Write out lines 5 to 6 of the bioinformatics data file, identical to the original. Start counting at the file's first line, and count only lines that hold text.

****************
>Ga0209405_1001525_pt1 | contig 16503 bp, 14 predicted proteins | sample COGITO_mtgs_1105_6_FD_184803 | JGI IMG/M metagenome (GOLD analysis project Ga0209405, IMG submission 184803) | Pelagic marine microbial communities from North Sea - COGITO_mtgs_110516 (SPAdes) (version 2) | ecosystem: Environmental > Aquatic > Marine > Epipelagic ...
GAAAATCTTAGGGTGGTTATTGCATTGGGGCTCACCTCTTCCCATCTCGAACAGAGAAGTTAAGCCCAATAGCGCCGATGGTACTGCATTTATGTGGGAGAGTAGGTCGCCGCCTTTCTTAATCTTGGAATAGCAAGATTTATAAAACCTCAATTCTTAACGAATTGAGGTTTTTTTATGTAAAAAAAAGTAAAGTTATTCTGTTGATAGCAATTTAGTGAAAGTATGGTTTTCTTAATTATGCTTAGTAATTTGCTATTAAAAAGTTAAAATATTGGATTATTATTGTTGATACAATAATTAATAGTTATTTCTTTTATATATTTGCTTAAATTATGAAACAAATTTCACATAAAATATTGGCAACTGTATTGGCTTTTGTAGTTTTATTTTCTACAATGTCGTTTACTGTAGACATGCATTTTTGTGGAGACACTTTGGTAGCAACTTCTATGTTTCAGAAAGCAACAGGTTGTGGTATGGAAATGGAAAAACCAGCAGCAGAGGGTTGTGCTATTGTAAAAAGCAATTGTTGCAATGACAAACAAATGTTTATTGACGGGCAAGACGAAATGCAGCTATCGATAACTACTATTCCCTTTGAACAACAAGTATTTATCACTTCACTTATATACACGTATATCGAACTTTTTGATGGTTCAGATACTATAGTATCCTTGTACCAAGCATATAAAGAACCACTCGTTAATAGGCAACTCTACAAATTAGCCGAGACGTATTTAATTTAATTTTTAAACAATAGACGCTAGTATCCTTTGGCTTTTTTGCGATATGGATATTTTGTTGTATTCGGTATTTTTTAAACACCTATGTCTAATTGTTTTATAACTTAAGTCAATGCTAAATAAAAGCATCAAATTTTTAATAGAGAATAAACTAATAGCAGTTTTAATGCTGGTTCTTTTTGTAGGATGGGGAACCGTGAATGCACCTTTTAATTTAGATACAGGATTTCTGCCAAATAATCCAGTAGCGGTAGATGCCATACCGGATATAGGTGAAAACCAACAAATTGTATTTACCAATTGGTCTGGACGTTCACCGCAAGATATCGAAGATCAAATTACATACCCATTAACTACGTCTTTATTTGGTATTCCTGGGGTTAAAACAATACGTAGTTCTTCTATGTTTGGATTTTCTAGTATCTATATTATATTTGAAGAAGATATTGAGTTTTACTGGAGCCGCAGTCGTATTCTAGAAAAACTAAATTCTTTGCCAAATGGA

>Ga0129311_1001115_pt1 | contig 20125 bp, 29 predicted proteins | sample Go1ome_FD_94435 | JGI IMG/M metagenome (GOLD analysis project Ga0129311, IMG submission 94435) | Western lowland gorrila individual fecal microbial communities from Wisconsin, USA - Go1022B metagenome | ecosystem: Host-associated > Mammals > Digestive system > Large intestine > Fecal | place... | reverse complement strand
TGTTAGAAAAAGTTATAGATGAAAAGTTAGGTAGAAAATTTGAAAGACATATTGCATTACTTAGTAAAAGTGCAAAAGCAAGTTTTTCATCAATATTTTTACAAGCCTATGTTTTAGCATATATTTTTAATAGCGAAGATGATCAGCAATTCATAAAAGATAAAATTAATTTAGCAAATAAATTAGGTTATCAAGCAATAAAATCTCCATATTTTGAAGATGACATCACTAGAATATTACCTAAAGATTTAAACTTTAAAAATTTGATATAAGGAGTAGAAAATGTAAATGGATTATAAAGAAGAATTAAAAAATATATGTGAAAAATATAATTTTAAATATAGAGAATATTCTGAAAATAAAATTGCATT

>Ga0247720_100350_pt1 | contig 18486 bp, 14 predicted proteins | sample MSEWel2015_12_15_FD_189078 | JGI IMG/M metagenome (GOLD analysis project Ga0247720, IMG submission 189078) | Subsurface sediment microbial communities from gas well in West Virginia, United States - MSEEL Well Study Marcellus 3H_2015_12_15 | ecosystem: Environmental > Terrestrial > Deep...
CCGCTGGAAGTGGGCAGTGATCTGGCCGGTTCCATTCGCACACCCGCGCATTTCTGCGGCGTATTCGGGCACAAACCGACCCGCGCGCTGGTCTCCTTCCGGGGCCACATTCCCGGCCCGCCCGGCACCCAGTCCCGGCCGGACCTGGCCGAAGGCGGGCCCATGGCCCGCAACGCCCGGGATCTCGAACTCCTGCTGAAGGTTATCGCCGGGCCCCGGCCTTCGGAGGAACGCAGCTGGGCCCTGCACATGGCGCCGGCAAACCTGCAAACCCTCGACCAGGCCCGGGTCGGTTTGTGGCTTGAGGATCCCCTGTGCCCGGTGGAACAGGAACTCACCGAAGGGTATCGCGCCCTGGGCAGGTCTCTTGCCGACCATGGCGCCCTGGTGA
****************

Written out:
>Ga0247720_100350_pt1 | contig 18486 bp, 14 predicted proteins | sample MSEWel2015_12_15_FD_189078 | JGI IMG/M metagenome (GOLD analysis project Ga0247720, IMG submission 189078) | Subsurface sediment microbial communities from gas well in West Virginia, United States - MSEEL Well Study Marcellus 3H_2015_12_15 | ecosystem: Environmental > Terrestrial > Deep...
CCGCTGGAAGTGGGCAGTGATCTGGCCGGTTCCATTCGCACACCCGCGCATTTCTGCGGCGTATTCGGGCACAAACCGACCCGCGCGCTGGTCTCCTTCCGGGGCCACATTCCCGGCCCGCCCGGCACCCAGTCCCGGCCGGACCTGGCCGAAGGCGGGCCCATGGCCCGCAACGCCCGGGATCTCGAACTCCTGCTGAAGGTTATCGCCGGGCCCCGGCCTTCGGAGGAACGCAGCTGGGCCCTGCACATGGCGCCGGCAAACCTGCAAACCCTCGACCAGGCCCGGGTCGGTTTGTGGCTTGAGGATCCCCTGTGCCCGGTGGAACAGGAACTCACCGAAGGGTATCGCGCCCTGGGCAGGTCTCTTGCCGACCATGGCGCCCTGGTGA